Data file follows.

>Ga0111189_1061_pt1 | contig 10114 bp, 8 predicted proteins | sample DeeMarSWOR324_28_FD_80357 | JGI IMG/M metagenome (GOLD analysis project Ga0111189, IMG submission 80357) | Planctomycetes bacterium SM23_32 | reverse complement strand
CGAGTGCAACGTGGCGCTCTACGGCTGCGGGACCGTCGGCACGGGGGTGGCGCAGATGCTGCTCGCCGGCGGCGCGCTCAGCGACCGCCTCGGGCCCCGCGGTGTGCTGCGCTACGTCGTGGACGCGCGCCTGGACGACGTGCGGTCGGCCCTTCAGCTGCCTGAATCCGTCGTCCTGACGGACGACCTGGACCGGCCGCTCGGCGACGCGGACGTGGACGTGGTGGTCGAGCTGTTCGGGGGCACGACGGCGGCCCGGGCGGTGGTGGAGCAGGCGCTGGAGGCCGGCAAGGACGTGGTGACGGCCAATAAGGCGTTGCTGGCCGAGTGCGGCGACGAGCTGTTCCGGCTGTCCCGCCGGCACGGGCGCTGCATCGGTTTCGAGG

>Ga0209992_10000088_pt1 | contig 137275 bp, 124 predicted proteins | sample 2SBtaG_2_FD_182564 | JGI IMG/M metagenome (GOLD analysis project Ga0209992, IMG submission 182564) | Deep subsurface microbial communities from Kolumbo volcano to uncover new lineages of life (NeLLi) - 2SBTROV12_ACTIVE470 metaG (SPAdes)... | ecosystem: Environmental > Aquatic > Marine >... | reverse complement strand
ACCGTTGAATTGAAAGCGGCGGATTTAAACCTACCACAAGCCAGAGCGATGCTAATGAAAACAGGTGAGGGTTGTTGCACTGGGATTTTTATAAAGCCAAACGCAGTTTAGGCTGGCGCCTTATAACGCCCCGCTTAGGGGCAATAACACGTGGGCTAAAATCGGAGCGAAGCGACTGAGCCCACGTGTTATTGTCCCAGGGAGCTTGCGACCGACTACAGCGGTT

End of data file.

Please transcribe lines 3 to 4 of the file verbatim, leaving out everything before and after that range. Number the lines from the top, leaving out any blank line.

>Ga0209992_10000088_pt1 | contig 137275 bp, 124 predicted proteins | sample 2SBtaG_2_FD_182564 | JGI IMG/M metagenome (GOLD analysis project Ga0209992, IMG submission 182564) | Deep subsurface microbial communities from Kolumbo volcano to uncover new lineages of life (NeLLi) - 2SBTROV12_ACTIVE470 metaG (SPAdes)... | ecosystem: Environmental > Aquatic > Marine >... | reverse complement strand
ACCGTTGAATTGAAAGCGGCGGATTTAAACCTACCACAAGCCAGAGCGATGCTAATGAAAACAGGTGAGGGTTGTTGCACTGGGATTTTTATAAAGCCAAACGCAGTTTAGGCTGGCGCCTTATAACGCCCCGCTTAGGGGCAATAACACGTGGGCTAAAATCGGAGCGAAGCGACTGAGCCCACGTGTTATTGTCCCAGGGAGCTTGCGACCGACTACAGCGGTT